By this mechanism there is an opportunity for maximization of sperm immobilization by the spermicide directly near the area of sperm ejaculation and the prevention of sperm migration around the vaginal shield, encountering again a spermicidal film, between the shield and the cervix.
The placement of the shield in the vagina with its dual spermicidal areas and its physical mechanical attribute of forming vaulted intimate physical contact through the soft conforming design of the shield acts to enhance the contraceptive efficiency of the product. These attributes are not available with any other vaginal contraceptive. During intercourse the spermicide is further distributed over the vaginal walls by the thrusting of the penis across the interface concavities. Thus, the spermicide is continuously distributed throughout intercourse providing greater contraceptive effectiveness. In addition, the spermicide within the reservoirs supplies a continual flow of spermicide to the surface providing continuous spermicidal action for prolonged periods. Further, mild stimulation of the male can occur by the interaction of the penis rubbing over the ribs of the supporting structure.
The special considerations of design of structure allows the shield contraceptive to be manufactured in mass quantities at low cost and therefore obtainable for use by a large segment of the population. Unlike the contraceptive commonly referred to as a diaphragm pessary, the shield of this invention may be used by any sexually active woman, nulliparous or parous, and requires no health professional for placement. The vaginal shield disclosed herein is intended for use only when intercourse is contemplated and to be disposed of afterwards. However, timing, insofar as insertion and removal of the device, is not critical so that its use does not distract from the pleasures of the moment.
User acceptance is enhanced by the following factors:
(1) one size for all women;
(2) thinness that allows multiple shields to be contained in a convenient purse package for ready availability;
(3) simple insertion without an applicator;
(4) the spermicide unit is totally self-contained without any additional preparations needed;
(5) immediate and prolonged action resulting from the film and reservoirs allows the user to utilize the product without inhibition of sponteneity of sexual activity with confidence of efficacy;
(6) provides sufficient spermicide stored within reservoirs which is only released with coitus so that it may be inserted at longer time intervals prior to coitus and eliminating the proximal timing needed with other vaginal products;
(7) free of the messiness of jellies, creams and suppositories because of the small volume of excipients and wide surface area of distribution on both sides of the shield;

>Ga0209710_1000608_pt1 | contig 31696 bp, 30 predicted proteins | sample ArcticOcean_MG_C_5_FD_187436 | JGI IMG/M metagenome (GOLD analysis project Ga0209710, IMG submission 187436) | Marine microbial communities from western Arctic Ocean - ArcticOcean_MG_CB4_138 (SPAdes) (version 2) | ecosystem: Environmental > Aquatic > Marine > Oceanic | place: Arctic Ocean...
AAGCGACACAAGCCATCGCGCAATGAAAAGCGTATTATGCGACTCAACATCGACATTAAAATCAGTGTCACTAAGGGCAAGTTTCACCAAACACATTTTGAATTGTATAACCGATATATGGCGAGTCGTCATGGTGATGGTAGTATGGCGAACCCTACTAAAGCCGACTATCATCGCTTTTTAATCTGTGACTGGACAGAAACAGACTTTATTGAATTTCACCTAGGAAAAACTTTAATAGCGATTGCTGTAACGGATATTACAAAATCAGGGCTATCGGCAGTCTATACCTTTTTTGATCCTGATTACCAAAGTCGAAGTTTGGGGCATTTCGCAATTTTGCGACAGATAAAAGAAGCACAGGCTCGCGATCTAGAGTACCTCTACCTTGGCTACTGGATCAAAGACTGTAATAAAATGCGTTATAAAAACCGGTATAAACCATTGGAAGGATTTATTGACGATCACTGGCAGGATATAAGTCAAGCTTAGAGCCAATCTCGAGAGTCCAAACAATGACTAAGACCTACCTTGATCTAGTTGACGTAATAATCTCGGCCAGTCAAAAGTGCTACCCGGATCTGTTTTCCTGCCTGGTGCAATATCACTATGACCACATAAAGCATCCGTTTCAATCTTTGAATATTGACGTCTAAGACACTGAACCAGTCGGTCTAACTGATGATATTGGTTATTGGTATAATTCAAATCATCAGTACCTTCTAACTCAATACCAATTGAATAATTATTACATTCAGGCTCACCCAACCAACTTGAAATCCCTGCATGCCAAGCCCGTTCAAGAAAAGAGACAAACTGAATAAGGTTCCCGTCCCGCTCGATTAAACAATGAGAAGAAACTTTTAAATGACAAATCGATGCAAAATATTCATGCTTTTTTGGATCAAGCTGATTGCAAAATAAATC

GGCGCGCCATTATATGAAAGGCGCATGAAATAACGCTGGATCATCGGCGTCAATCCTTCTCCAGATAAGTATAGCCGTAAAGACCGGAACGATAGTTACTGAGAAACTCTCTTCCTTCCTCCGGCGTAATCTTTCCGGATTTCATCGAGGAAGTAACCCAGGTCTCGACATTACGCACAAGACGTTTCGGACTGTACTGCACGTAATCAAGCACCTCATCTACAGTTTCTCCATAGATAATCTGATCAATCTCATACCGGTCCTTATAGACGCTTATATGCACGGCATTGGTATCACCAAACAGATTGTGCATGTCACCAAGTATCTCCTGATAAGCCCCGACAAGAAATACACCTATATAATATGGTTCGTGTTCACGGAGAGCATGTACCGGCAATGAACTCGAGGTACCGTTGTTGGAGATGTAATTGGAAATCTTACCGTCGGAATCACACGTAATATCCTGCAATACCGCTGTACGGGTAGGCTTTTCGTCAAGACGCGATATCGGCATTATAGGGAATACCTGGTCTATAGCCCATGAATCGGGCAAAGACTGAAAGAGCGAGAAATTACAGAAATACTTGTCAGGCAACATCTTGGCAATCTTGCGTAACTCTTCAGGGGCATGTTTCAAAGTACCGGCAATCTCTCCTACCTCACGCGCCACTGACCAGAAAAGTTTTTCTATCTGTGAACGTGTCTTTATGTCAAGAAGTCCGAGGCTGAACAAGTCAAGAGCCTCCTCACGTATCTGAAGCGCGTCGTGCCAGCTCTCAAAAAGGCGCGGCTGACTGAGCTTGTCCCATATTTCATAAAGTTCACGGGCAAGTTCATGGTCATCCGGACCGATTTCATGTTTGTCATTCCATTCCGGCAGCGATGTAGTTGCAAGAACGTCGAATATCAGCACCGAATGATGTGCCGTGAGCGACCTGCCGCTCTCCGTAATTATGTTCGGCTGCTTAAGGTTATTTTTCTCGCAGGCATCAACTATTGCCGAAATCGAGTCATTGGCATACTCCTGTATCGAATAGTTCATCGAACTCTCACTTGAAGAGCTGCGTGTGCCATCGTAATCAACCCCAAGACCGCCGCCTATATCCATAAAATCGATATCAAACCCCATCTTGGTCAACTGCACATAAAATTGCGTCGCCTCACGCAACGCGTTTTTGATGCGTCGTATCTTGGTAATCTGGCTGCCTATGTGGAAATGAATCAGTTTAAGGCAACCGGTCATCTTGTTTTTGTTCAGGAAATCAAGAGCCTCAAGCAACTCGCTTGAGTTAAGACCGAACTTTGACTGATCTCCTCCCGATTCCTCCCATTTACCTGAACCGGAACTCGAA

(8) the physical attributes of the vaginal shield and the spermicide stored within its appropriate reservoirs allows for consecutive coital episodes without need for additional spermicide applications;
(9) is immediately available to provide protection whenever the woman elects to use it;
(10) is disposed of after each use and eliminates the unesthetic problems of cleaning and possibly damaging units that are designed to be reused;
(11) is free of metal springs and hence reduces the possibility for injury to either male or female tissues.
FIG. 1 is a top view of a specific embodiment of the pessary of the present invention.
FIG. 2 is a side view, in section, of the specific embodiment of FIG. 1.
FIG. 3 shows the specific embodiment in its flexed, U-shaped configuration.
FIG. 4 is an enlarged partial sectional view of an alternative configuration of the outer ring.
FIG. 5 is an enlarged partial sectional view of another alternative configuration of the outer ring.
FIG. 6 is a top view of an alternative embodiment of the present invention.
At FIG. 1 a shield 2 is shown having an outer ring 4, an inner ring 6, six generally evenly spaced connecting ribs 8, all bonded to a thin flexible film 10. These rings and ribs may be of the same cross-sectional dimensions. As shown in FIG. 2, the outer and inner rings have a hemispherical cross-sectional shape and are bonded, such as by heat sealing, to film 10 along their flat bottom surfaces 5, 7. The outer ring is preferably between 70 and 110 mm in diameter while the inner ring shown in this embodiment has a diameter which is typically 40 to 85%, usually 60 to 80%, of the diameter of the outer ring. The outer ring is typically 0.5 to 4 mm thick and 2 to 5 mm wide. The width and thickness of the inner ring and the ribs are preferably equal to or somewhat less than, but usually not less than about half the corresponding dimensions of the outer ring. The film is preferably between about 1-4 mils thick.
The material or materials from which the shield of this invention are formed are non-reactive and preferably are heat sealable and injection moldable. Further, the circular ribs (rings), the linear ribs and the film should be flexible but not elastomeric. It has been found that the combination of a relatively non-elastic but flexible film and a flexible, somewhat soft supporting structure provides a unique U-shaped bow configuration when the opposite edges of the ring are bent toward each other for placement within the vagina. The somewhat soft and flexible supporting structure allows for increased comfort for the female and increased pleasure for the male during coitus. This configuration is shown in FIG. 3.
The bow produced stores the molecular energy of plastic deformation and insures that the shield remains adjacent to the walls of the vagina by the continuous force to resume the original planer configuration, thereby enhancing the intimacy of physical vaginal shield contraceptive contact with the vaginal wall.
The vaginal shield preferably has a spermicide applied to both sides. The preferred approved spermicide to be used at this time is nonoxynol 9. This is dispersed in a polyethylene glycol of about 1,000 to 10,000 units, more usually about 2,000 to 6,000 units, e.g., PEG 4,000, to provide for the desired consistency. About 50 to 100 mg of nonoxynol 9 will be present with each shield. The spermicide is typically applied by spraying or dipping onto the lower surface 12 of the film as well as applied to the upper surface 13 of the film within concavities 14, 16 and over the rings and ribs. Concavities 14 are the spaces bounded by the inner and outer rings, the ribs and the upper surface of the film. Concavity 16 is the space bounded by the inner ring 6 and the upper surface of the film. The applied material will have increased quantities deposited at the concavities 15 formed by all interfaces of the film with the ribs or rings.